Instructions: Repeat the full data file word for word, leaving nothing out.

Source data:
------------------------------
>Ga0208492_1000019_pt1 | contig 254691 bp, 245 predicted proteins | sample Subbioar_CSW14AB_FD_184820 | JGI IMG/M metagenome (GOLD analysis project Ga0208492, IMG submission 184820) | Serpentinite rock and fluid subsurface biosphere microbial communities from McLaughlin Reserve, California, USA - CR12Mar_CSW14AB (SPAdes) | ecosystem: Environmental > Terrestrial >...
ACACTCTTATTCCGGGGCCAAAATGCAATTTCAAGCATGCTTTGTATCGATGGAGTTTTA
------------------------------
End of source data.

>Ga0208492_1000019_pt1 | contig 254691 bp, 245 predicted proteins | sample Subbioar_CSW14AB_FD_184820 | JGI IMG/M metagenome (GOLD analysis project Ga0208492, IMG submission 184820) | Serpentinite rock and fluid subsurface biosphere microbial communities from McLaughlin Reserve, California, USA - CR12Mar_CSW14AB (SPAdes) | ecosystem: Environmental > Terrestrial >...
ACACTCTTATTCCGGGGCCAAAATGCAATTTCAAGCATGCTTTGTATCGATGGAGTTTTA